A spokeswoman for Mrs. Lowey said she paid the tax on June 28, a day after the property, valued at $74,090, was listed in the newspaper as delinquent. The spokeswoman said condo management, as a result of the anthrax scare, had taken Mrs. Lowey's name off the mailbox in the lobby of the building thus, she did not receive her property-tax bill. Other bills went to her home in New York, the spokeswoman said.

"Lowey's office was unable to explain, however, why the House member did not respond to initial notices, sent in August, that the tax was overdue," Roll Call reporter Susan Crabtree writes, noting that the anthrax scare came later, after the September 11 terrorist attacks.

The property was listed in arrears as of Oct. 1.

Rumsfeld's surgery

Defense Secretary Donald H. Rumsfeld was operated on to correct an arthritic problem in his left thumb yesterday and was released from the hospital after the three-hour surgical procedure, the Pentagon said.

The brief announcement said that Mr. Rumsfeld, who marks his 70th birthday today, was operated on by surgeons at Walter Reed Army Medical Center and did not require general anesthesia in the outpatient procedure.

"He will wear a cast on his left forearm for the next four to six weeks," the Defense Department said, adding that the surgery was conducted on the base of Mr. Rumsfeld's thumb.

A new tax

"The Greater Shepparton Council in the Australian state of Victoria is planning to levy a 'vandalism and vomit tax,'" James Taranto writes in his Best of the Web column at www.opinionjournal.com.

"The Australian Broadcasting Corp. reports that hotels that stay open after 3 a.m. would pay the tax, designed to offset the cost of cleaning up streets soiled by late-night revelers. Everyone knows there's no such thing as a free lunch, but apparently down under you can't even lose your lunch without the taxman taking a cut."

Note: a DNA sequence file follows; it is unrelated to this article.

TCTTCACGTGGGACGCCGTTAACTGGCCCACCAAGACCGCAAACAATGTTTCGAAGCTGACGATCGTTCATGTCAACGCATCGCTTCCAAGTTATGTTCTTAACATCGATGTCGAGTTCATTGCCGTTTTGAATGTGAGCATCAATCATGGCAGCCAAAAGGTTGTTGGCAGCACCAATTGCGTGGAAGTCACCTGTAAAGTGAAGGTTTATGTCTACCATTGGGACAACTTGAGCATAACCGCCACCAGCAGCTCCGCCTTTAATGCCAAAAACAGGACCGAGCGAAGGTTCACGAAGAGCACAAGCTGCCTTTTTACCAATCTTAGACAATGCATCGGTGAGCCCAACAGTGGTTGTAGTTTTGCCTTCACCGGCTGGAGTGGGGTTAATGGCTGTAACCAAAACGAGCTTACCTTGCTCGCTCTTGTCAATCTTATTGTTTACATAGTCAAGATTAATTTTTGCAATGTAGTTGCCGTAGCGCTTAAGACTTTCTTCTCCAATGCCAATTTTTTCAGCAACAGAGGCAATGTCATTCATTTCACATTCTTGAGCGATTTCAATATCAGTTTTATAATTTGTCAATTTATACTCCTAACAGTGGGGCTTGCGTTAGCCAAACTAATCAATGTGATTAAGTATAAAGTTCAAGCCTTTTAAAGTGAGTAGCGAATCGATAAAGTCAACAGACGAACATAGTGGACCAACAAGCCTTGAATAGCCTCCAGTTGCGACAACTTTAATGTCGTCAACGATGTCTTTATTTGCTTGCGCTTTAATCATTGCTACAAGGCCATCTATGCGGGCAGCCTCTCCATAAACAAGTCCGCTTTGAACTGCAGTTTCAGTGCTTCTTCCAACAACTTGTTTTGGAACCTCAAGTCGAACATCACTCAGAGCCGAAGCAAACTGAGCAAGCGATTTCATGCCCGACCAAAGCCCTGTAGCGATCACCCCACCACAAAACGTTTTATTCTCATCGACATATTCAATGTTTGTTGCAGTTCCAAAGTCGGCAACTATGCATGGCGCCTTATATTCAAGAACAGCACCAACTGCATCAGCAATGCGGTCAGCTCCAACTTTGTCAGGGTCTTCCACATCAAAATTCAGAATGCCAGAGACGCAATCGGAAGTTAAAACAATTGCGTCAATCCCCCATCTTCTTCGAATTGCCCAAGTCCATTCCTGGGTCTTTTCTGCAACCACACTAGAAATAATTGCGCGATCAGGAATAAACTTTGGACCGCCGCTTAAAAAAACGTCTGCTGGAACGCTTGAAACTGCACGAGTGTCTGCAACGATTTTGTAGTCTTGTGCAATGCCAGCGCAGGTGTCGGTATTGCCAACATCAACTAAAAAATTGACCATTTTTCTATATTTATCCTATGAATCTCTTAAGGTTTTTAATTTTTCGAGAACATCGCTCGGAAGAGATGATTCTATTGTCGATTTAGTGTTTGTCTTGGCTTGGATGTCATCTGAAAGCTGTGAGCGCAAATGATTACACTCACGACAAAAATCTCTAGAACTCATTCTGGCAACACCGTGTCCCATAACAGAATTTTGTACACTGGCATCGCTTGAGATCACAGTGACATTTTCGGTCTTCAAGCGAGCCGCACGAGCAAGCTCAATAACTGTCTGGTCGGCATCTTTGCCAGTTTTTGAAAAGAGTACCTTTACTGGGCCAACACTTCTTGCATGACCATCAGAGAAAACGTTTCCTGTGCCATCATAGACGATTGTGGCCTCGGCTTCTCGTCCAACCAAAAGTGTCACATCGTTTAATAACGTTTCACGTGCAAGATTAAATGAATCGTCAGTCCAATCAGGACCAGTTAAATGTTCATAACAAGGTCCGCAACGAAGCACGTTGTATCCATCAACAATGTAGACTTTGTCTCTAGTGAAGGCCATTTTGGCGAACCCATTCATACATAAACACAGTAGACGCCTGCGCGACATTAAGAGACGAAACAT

9/11 lobbyists

New York City businesses still recovering from the terrorist attacks on the World Trade Center are hiring Washington lobbyists to help tap into federal aid flowing from Capitol Hill.

Cantor Fitzgerald, Lehman Brothers, Consolidated Edison and the Trade Center's lead insurer, Swiss Re, are among those with lobbyists working on September 11 help, according to documents reviewed by the Associated Press.

Jim Albertine, president of the American League of Lobbyists, said September 11 has "provided for new business opportunities, speaking very frankly."

"The huge amount of appropriations coming from Capitol Hill have generated a lot of interest from a very diverse group of people," he said.

Cantor Fitzgerald lost 658 of its nearly 1,000 employees on September 11, more than any other company. The bond brokerage firm hired a pair of lobbying companies late last year to work on victims' relief issues. Among the assignments was to get language tucked into legislation shielding aid to victims' relatives from taxes, said lobbyist Nick Giordano.

New York has been promised $21.4 billion from Washington for recovery costs related to the terrorist attacks. Congress must still approve $5.5 billion of the amount.

Many of the companies had lobbyists on the payroll before September 11, but records show they stepped up activity after the attacks. Con Edison, for instance, spent $540,000 in the final six months of last year, 35 percent more than in the first half. The expense included hiring an outside lobbyist, the EOP Group, to complement the New York City utility's in-house lobbyists.

Gary Ruskin, head of the watchdog group Congressional Accountability Project, said he's not surprised by the lobbying activity. "But it points to a sad commentary on the way the federal government works these days: Those who have the money get the money."